I looked at the stats on the CFP board website, which was updated September 1. Seventy percent of all CFPs are male, and 82% are white. Just 4% are Asian and 2% are Black. I feel like the CFP board tries to be diverse but it’s been very slow to change.
That’s why I started my firm. I want people to know there’s a real professional in their corner that looks like them.
Changing Generational Values and the Role of Tech
Gordon: Let’s step back and talk trends now. What kinds of investment priorities are you seeing in this younger generation of clients? Are there value differences that you see in how they approach investing?
Wong: Yes. I feel like working with our generation (millennials) is different. It’s absolutely different than working with the baby boomer generation, because one, we have technology. If an advisor doesn’t have the tech available, clients are just going to go somewhere else. But also, people really love the personal connection. If a younger client is just treated like a number, they’re gone. Once they do find that good fit though, they’re loyal. I absolutely see that.
There has also been a shift in tech in the financial space. Technology has made it very easy for anyone to invest, such as Robinhood, which could be a good and bad thing as we all know. Communities are also betting against Wall Street and taking matters into their own hands, such as the meme stocks like AMC or GameStop. AI is also coming to the forefront with roboadvisors. That’s a newer development, but I still strongly feel that a personal financial planner will never be replaced by a robot because of all the intricacies and complexities of being a human.
When it comes to investing, I think the traditional stock and bonds and ETFs are a little more old-school for younger generations. Most of my clients are looking towards tangible assets like real estate that offer passive investment — things like Airbnb or long-term rentals, or investment properties. They really want to supplement their lifestyle, but passively. It’s interesting, they’re not necessarily looking for longer-term gains, more what they can do to fulfill their current lifestyle.
That’s a big difference for our generation. We’re more short term, living in the now, immediate gratification thinking. We’re not really planning for retirement, we want to improve our lifestyle. How do we travel more? How do we get more out of life?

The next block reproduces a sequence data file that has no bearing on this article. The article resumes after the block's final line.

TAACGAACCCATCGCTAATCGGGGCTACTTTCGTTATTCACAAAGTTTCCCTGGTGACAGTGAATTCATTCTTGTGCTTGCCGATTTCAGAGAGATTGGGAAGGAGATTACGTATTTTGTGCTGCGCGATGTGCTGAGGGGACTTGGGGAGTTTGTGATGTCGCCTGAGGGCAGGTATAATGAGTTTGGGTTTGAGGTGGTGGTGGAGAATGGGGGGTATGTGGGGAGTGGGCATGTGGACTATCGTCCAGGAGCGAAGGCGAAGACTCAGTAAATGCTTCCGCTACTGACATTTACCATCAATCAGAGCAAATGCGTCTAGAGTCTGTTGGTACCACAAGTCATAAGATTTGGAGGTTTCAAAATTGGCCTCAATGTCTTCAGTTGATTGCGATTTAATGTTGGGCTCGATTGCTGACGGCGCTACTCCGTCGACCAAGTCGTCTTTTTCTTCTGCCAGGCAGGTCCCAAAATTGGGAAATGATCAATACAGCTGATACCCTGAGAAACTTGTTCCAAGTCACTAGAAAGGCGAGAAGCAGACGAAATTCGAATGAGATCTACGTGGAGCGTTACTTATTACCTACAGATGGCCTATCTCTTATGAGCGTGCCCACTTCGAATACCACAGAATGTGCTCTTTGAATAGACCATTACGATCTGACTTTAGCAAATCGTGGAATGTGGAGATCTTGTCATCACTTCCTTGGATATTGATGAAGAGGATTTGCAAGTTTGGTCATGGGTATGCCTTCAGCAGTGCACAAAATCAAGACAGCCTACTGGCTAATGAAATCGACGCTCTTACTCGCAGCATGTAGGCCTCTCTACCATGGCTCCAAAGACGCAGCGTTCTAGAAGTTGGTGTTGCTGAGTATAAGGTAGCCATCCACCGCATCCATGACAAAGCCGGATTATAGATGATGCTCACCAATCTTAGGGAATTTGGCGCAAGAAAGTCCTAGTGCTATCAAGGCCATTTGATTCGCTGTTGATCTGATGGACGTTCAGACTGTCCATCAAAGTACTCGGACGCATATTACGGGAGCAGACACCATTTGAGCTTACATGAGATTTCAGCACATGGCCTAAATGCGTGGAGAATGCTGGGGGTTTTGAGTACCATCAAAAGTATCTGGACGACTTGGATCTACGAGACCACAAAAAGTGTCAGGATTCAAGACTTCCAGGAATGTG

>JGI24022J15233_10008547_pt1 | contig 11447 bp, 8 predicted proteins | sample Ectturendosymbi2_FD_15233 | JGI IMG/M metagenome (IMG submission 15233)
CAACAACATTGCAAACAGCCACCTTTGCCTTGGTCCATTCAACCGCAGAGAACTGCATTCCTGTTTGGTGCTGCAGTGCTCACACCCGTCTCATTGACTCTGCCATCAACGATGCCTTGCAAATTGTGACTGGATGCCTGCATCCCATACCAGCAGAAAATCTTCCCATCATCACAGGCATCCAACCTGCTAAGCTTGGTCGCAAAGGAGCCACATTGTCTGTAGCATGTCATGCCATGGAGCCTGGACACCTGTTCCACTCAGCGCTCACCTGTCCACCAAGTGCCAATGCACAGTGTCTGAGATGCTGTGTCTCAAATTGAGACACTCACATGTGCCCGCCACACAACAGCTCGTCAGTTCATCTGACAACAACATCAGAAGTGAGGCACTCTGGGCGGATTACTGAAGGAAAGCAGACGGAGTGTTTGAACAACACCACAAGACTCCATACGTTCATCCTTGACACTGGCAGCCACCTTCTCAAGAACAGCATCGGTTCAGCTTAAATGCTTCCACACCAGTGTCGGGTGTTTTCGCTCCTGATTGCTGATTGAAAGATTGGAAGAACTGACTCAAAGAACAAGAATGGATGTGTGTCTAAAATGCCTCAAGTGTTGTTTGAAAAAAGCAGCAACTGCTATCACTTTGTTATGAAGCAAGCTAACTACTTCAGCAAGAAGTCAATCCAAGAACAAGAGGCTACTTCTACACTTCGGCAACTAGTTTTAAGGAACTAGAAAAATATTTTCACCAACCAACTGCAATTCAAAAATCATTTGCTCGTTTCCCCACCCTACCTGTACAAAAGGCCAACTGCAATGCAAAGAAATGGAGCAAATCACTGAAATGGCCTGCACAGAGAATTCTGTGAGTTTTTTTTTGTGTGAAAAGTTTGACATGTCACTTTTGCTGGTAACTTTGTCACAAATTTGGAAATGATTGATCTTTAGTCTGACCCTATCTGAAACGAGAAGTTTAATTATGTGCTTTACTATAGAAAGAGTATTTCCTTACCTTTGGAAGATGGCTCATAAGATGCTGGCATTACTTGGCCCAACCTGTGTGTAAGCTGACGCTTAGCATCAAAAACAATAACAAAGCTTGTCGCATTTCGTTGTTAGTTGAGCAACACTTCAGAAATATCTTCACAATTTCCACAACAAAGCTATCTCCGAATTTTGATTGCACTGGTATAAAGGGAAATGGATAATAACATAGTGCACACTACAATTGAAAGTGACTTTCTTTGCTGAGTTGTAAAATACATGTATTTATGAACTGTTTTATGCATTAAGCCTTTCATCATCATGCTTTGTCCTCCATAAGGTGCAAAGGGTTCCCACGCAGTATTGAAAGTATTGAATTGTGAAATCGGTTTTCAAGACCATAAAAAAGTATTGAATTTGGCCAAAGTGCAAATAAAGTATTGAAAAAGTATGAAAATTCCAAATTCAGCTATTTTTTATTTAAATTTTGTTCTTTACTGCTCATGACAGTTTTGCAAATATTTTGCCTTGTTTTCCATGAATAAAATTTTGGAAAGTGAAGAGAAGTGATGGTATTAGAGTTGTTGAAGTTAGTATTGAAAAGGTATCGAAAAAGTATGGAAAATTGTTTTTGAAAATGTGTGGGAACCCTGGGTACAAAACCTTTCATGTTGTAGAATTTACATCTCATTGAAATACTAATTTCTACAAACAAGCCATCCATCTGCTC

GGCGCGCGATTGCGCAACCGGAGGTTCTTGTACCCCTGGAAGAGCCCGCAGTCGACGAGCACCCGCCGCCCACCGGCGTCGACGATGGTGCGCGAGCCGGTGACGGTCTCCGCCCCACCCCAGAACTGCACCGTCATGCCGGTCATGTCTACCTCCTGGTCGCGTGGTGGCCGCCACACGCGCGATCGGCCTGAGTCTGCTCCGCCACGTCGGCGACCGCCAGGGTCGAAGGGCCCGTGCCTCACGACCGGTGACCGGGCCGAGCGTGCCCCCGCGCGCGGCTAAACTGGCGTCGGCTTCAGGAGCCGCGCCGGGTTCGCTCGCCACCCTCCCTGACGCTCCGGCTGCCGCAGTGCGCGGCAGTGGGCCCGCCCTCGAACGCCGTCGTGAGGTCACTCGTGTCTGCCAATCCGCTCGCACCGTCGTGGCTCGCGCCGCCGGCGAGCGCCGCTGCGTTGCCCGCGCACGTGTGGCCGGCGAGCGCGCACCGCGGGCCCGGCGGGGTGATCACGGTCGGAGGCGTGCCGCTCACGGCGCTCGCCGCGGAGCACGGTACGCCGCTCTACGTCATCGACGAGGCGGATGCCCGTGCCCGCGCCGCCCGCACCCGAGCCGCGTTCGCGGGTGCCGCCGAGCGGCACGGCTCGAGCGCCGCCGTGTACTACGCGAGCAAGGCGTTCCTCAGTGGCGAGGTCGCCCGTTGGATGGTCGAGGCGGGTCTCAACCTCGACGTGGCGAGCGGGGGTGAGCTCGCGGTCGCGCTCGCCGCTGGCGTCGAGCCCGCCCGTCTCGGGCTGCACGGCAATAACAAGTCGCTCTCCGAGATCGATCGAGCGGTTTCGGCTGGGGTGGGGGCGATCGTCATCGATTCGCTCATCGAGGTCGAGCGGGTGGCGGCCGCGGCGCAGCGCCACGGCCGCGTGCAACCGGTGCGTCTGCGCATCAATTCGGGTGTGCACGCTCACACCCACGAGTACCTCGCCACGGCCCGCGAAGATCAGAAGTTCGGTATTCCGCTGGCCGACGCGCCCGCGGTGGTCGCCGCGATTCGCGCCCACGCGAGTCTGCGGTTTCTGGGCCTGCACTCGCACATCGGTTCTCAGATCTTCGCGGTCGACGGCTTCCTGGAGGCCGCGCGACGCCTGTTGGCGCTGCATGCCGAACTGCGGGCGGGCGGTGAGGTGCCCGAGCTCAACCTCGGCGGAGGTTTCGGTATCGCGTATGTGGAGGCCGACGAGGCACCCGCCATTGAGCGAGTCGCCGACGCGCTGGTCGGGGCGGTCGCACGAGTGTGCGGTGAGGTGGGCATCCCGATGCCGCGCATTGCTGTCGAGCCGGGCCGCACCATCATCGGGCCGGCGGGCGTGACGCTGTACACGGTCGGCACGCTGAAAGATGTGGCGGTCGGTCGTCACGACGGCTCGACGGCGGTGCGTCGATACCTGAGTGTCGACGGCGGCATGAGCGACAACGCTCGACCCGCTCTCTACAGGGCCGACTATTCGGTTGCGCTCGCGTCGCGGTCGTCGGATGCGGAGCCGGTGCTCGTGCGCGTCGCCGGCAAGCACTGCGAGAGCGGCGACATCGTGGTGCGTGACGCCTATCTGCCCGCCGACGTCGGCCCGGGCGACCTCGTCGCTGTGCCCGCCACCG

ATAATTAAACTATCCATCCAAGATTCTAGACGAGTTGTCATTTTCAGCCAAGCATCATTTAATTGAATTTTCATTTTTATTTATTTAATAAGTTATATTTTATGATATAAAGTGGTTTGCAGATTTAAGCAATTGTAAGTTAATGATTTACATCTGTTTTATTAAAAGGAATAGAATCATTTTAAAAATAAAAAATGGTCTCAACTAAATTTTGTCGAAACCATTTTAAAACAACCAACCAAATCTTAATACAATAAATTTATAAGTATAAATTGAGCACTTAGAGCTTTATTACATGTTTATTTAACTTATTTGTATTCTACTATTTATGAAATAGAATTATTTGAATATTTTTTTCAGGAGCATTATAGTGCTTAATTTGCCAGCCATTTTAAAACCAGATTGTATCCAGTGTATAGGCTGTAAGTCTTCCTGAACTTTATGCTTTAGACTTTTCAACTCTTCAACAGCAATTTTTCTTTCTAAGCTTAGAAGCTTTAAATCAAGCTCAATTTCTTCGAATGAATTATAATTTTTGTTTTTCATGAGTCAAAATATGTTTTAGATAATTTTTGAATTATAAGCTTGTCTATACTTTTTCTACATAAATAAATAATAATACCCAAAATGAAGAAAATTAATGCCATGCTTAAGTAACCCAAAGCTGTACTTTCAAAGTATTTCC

The Advisor Industry Isn't "Planning to Pass the Torch" for Now
Gordon: The role of AI disruption is something most industries are having to grapple with right now. Outside of the evolution of tech, what differences are you seeing, if any, in the advisor industry?
Wong: As you mentioned, 37% of the advisors may be retiring in the next decade. From my experience though, they’re not retiring — they really want to stay in the business. A lot of people are working past their retirement age. For example, required minimum distributions (RMD) have changed from age 70.5 to 72 to 75.
Senior advisors either don’t have a succession plan in place or are scrambling to put one together. They’re not really planning to pass down the torch to the younger generation. Their clients are also getting older, and these firms are hiring younger advisors to help with the clients’ kids. The natural progression is if an advisor gets too busy, they have to hand it over to the junior advisor, and then they take over that relationship.
It’s interesting to think that when the baby boomers pass away, all that wealth will be transferred to our generation. Because there’s no education behind it, I feel like more than 50% of those clients are going to leave unless there’s an established relationship there.
How to Reach More Communities Authentically
Gordon: Jon, this has been really fantastic. I have one last question for you before you go. What advice do you have for advisors who are looking for and starting to think about trying to expand the reach of their practice to be more inclusive of broader demographics and communities?
Wong: I think the main part if they truly want to have a diverse client base, spread their reach, and help more people that are outside of the majority is to do their research. Find out what the struggles and pain points are for that demographic, and then tailor your advice and marketing strategies to that demographic.
This is the same for targeting younger generations too. Blanket recommendations don’t work. Younger clients want you to have the right language to really make that connection. Authenticity is very important.
The silver tsunami is going to come. There are not enough advisors preparing to serve the market that I am serving. I wish more people would enter the financial industry to learn all the benefits of it. I feel like this is one of the best industries because there’s no income cap. It’s sky high, and you’re doing so much good for people. Every day, I truly feel blessed because I’m helping another family or another person by avoiding mistakes and making better financial decisions.